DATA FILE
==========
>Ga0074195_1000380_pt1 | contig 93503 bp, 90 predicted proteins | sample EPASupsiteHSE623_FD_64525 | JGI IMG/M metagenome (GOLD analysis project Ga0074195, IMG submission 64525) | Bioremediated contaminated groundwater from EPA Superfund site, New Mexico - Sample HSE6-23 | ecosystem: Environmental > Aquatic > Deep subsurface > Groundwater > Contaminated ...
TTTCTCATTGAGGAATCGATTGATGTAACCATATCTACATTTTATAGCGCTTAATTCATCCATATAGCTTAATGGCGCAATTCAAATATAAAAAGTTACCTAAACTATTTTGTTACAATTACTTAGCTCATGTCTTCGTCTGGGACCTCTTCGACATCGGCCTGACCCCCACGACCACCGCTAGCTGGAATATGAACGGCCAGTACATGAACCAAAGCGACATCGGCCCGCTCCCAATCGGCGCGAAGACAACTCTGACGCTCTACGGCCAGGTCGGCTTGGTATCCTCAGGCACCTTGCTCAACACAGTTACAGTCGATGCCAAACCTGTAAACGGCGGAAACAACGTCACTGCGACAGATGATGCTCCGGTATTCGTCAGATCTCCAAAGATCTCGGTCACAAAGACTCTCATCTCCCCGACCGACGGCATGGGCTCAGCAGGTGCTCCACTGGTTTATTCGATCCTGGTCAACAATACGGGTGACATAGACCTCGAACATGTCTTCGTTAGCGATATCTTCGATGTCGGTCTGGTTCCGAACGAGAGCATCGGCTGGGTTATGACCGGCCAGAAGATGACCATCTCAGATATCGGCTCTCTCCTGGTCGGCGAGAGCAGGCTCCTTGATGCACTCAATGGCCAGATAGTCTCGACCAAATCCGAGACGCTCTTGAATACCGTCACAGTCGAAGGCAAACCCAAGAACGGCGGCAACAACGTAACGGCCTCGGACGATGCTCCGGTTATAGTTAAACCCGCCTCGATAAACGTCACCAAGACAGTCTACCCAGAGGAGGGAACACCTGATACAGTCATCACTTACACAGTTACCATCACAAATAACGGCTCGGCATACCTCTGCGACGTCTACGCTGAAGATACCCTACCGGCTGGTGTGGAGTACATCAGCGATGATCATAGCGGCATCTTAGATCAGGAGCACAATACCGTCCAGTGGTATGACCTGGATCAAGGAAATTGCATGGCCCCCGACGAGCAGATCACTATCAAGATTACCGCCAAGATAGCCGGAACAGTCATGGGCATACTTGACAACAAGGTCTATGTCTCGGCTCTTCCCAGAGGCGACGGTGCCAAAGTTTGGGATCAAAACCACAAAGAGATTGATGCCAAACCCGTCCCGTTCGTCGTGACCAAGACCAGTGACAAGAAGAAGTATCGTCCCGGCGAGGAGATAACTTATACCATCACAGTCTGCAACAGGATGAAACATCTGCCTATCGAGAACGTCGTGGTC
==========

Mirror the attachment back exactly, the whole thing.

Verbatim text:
>Ga0074195_1000380_pt1 | contig 93503 bp, 90 predicted proteins | sample EPASupsiteHSE623_FD_64525 | JGI IMG/M metagenome (GOLD analysis project Ga0074195, IMG submission 64525) | Bioremediated contaminated groundwater from EPA Superfund site, New Mexico - Sample HSE6-23 | ecosystem: Environmental > Aquatic > Deep subsurface > Groundwater > Contaminated ...
TTTCTCATTGAGGAATCGATTGATGTAACCATATCTACATTTTATAGCGCTTAATTCATCCATATAGCTTAATGGCGCAATTCAAATATAAAAAGTTACCTAAACTATTTTGTTACAATTACTTAGCTCATGTCTTCGTCTGGGACCTCTTCGACATCGGCCTGACCCCCACGACCACCGCTAGCTGGAATATGAACGGCCAGTACATGAACCAAAGCGACATCGGCCCGCTCCCAATCGGCGCGAAGACAACTCTGACGCTCTACGGCCAGGTCGGCTTGGTATCCTCAGGCACCTTGCTCAACACAGTTACAGTCGATGCCAAACCTGTAAACGGCGGAAACAACGTCACTGCGACAGATGATGCTCCGGTATTCGTCAGATCTCCAAAGATCTCGGTCACAAAGACTCTCATCTCCCCGACCGACGGCATGGGCTCAGCAGGTGCTCCACTGGTTTATTCGATCCTGGTCAACAATACGGGTGACATAGACCTCGAACATGTCTTCGTTAGCGATATCTTCGATGTCGGTCTGGTTCCGAACGAGAGCATCGGCTGGGTTATGACCGGCCAGAAGATGACCATCTCAGATATCGGCTCTCTCCTGGTCGGCGAGAGCAGGCTCCTTGATGCACTCAATGGCCAGATAGTCTCGACCAAATCCGAGACGCTCTTGAATACCGTCACAGTCGAAGGCAAACCCAAGAACGGCGGCAACAACGTAACGGCCTCGGACGATGCTCCGGTTATAGTTAAACCCGCCTCGATAAACGTCACCAAGACAGTCTACCCAGAGGAGGGAACACCTGATACAGTCATCACTTACACAGTTACCATCACAAATAACGGCTCGGCATACCTCTGCGACGTCTACGCTGAAGATACCCTACCGGCTGGTGTGGAGTACATCAGCGATGATCATAGCGGCATCTTAGATCAGGAGCACAATACCGTCCAGTGGTATGACCTGGATCAAGGAAATTGCATGGCCCCCGACGAGCAGATCACTATCAAGATTACCGCCAAGATAGCCGGAACAGTCATGGGCATACTTGACAACAAGGTCTATGTCTCGGCTCTTCCCAGAGGCGACGGTGCCAAAGTTTGGGATCAAAACCACAAAGAGATTGATGCCAAACCCGTCCCGTTCGTCGTGACCAAGACCAGTGACAAGAAGAAGTATCGTCCCGGCGAGGAGATAACTTATACCATCACAGTCTGCAACAGGATGAAACATCTGCCTATCGAGAACGTCGTGGTC